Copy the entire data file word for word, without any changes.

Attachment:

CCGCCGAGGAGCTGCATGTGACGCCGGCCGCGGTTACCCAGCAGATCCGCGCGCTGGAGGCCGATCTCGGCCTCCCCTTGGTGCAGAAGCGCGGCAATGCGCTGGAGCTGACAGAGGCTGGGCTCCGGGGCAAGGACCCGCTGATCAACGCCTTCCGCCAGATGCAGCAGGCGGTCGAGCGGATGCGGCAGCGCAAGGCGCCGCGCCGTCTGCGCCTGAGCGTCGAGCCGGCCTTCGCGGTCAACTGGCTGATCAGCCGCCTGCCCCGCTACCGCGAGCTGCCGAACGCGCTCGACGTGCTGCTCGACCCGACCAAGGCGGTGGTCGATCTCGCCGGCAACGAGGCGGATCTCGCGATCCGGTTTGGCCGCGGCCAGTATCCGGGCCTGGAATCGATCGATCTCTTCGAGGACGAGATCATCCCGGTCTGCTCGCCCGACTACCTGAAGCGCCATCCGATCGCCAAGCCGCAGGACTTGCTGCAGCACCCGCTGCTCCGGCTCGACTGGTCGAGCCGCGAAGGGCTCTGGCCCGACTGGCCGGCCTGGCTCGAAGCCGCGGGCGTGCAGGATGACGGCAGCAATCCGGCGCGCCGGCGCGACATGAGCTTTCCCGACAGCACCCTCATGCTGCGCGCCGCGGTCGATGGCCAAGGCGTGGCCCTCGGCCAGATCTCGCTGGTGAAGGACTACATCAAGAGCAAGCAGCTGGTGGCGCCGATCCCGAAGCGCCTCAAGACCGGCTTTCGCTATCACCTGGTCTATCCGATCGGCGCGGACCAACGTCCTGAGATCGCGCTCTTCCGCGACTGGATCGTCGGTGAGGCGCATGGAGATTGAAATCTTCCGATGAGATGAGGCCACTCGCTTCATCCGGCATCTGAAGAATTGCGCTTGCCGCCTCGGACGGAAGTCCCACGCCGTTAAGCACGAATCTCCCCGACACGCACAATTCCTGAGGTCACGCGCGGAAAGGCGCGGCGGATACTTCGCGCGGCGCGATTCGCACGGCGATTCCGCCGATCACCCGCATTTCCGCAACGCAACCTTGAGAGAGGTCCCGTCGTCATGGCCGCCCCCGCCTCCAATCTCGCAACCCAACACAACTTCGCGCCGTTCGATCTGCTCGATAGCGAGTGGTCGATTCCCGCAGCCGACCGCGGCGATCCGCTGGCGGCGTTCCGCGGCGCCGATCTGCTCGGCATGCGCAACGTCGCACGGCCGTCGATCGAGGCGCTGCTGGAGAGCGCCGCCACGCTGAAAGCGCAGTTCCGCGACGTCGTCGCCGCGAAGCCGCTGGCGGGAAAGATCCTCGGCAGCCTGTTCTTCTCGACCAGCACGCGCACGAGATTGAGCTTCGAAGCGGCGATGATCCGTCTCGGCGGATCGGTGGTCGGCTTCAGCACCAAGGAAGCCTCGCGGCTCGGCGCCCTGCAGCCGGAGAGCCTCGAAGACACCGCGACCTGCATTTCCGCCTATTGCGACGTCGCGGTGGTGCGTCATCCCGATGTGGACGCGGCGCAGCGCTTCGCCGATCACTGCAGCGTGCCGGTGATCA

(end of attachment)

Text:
CCGCCGAGGAGCTGCATGTGACGCCGGCCGCGGTTACCCAGCAGATCCGCGCGCTGGAGGCCGATCTCGGCCTCCCCTTGGTGCAGAAGCGCGGCAATGCGCTGGAGCTGACAGAGGCTGGGCTCCGGGGCAAGGACCCGCTGATCAACGCCTTCCGCCAGATGCAGCAGGCGGTCGAGCGGATGCGGCAGCGCAAGGCGCCGCGCCGTCTGCGCCTGAGCGTCGAGCCGGCCTTCGCGGTCAACTGGCTGATCAGCCGCCTGCCCCGCTACCGCGAGCTGCCGAACGCGCTCGACGTGCTGCTCGACCCGACCAAGGCGGTGGTCGATCTCGCCGGCAACGAGGCGGATCTCGCGATCCGGTTTGGCCGCGGCCAGTATCCGGGCCTGGAATCGATCGATCTCTTCGAGGACGAGATCATCCCGGTCTGCTCGCCCGACTACCTGAAGCGCCATCCGATCGCCAAGCCGCAGGACTTGCTGCAGCACCCGCTGCTCCGGCTCGACTGGTCGAGCCGCGAAGGGCTCTGGCCCGACTGGCCGGCCTGGCTCGAAGCCGCGGGCGTGCAGGATGACGGCAGCAATCCGGCGCGCCGGCGCGACATGAGCTTTCCCGACAGCACCCTCATGCTGCGCGCCGCGGTCGATGGCCAAGGCGTGGCCCTCGGCCAGATCTCGCTGGTGAAGGACTACATCAAGAGCAAGCAGCTGGTGGCGCCGATCCCGAAGCGCCTCAAGACCGGCTTTCGCTATCACCTGGTCTATCCGATCGGCGCGGACCAACGTCCTGAGATCGCGCTCTTCCGCGACTGGATCGTCGGTGAGGCGCATGGAGATTGAAATCTTCCGATGAGATGAGGCCACTCGCTTCATCCGGCATCTGAAGAATTGCGCTTGCCGCCTCGGACGGAAGTCCCACGCCGTTAAGCACGAATCTCCCCGACACGCACAATTCCTGAGGTCACGCGCGGAAAGGCGCGGCGGATACTTCGCGCGGCGCGATTCGCACGGCGATTCCGCCGATCACCCGCATTTCCGCAACGCAACCTTGAGAGAGGTCCCGTCGTCATGGCCGCCCCCGCCTCCAATCTCGCAACCCAACACAACTTCGCGCCGTTCGATCTGCTCGATAGCGAGTGGTCGATTCCCGCAGCCGACCGCGGCGATCCGCTGGCGGCGTTCCGCGGCGCCGATCTGCTCGGCATGCGCAACGTCGCACGGCCGTCGATCGAGGCGCTGCTGGAGAGCGCCGCCACGCTGAAAGCGCAGTTCCGCGACGTCGTCGCCGCGAAGCCGCTGGCGGGAAAGATCCTCGGCAGCCTGTTCTTCTCGACCAGCACGCGCACGAGATTGAGCTTCGAAGCGGCGATGATCCGTCTCGGCGGATCGGTGGTCGGCTTCAGCACCAAGGAAGCCTCGCGGCTCGGCGCCCTGCAGCCGGAGAGCCTCGAAGACACCGCGACCTGCATTTCCGCCTATTGCGACGTCGCGGTGGTGCGTCATCCCGATGTGGACGCGGCGCAGCGCTTCGCCGATCACTGCAGCGTGCCGGTGATCA